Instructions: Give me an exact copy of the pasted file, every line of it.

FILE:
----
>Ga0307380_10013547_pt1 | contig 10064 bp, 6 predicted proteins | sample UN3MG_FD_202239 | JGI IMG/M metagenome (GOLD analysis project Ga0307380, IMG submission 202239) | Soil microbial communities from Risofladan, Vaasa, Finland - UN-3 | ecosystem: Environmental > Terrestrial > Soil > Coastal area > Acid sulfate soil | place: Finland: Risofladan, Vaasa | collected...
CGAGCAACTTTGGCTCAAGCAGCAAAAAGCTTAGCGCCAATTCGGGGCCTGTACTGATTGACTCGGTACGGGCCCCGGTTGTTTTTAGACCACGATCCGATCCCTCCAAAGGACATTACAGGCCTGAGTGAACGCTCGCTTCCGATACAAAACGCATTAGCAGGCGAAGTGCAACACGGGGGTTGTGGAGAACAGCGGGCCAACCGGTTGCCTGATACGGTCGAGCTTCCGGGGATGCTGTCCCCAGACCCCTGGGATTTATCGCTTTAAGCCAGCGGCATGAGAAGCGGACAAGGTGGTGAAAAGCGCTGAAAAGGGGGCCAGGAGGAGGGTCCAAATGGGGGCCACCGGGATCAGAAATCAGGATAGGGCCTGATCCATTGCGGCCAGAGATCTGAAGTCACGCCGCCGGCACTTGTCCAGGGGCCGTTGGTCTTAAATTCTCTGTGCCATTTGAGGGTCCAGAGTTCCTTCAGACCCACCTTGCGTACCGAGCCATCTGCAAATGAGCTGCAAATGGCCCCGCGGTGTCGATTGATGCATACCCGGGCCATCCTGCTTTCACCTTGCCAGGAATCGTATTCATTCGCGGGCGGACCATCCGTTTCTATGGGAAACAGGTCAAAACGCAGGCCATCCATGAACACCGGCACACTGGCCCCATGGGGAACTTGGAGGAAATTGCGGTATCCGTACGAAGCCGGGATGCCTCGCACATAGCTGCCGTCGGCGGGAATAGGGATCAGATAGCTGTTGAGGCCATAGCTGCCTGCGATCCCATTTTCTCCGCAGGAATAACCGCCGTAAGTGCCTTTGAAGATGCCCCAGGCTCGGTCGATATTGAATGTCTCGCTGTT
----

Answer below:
>Ga0307380_10013547_pt1 | contig 10064 bp, 6 predicted proteins | sample UN3MG_FD_202239 | JGI IMG/M metagenome (GOLD analysis project Ga0307380, IMG submission 202239) | Soil microbial communities from Risofladan, Vaasa, Finland - UN-3 | ecosystem: Environmental > Terrestrial > Soil > Coastal area > Acid sulfate soil | place: Finland: Risofladan, Vaasa | collected...
CGAGCAACTTTGGCTCAAGCAGCAAAAAGCTTAGCGCCAATTCGGGGCCTGTACTGATTGACTCGGTACGGGCCCCGGTTGTTTTTAGACCACGATCCGATCCCTCCAAAGGACATTACAGGCCTGAGTGAACGCTCGCTTCCGATACAAAACGCATTAGCAGGCGAAGTGCAACACGGGGGTTGTGGAGAACAGCGGGCCAACCGGTTGCCTGATACGGTCGAGCTTCCGGGGATGCTGTCCCCAGACCCCTGGGATTTATCGCTTTAAGCCAGCGGCATGAGAAGCGGACAAGGTGGTGAAAAGCGCTGAAAAGGGGGCCAGGAGGAGGGTCCAAATGGGGGCCACCGGGATCAGAAATCAGGATAGGGCCTGATCCATTGCGGCCAGAGATCTGAAGTCACGCCGCCGGCACTTGTCCAGGGGCCGTTGGTCTTAAATTCTCTGTGCCATTTGAGGGTCCAGAGTTCCTTCAGACCCACCTTGCGTACCGAGCCATCTGCAAATGAGCTGCAAATGGCCCCGCGGTGTCGATTGATGCATACCCGGGCCATCCTGCTTTCACCTTGCCAGGAATCGTATTCATTCGCGGGCGGACCATCCGTTTCTATGGGAAACAGGTCAAAACGCAGGCCATCCATGAACACCGGCACACTGGCCCCATGGGGAACTTGGAGGAAATTGCGGTATCCGTACGAAGCCGGGATGCCTCGCACATAGCTGCCGTCGGCGGGAATAGGGATCAGATAGCTGTTGAGGCCATAGCTGCCTGCGATCCCATTTTCTCCGCAGGAATAACCGCCGTAAGTGCCTTTGAAGATGCCCCAGGCTCGGTCGATATTGAATGTCTCGCTGTT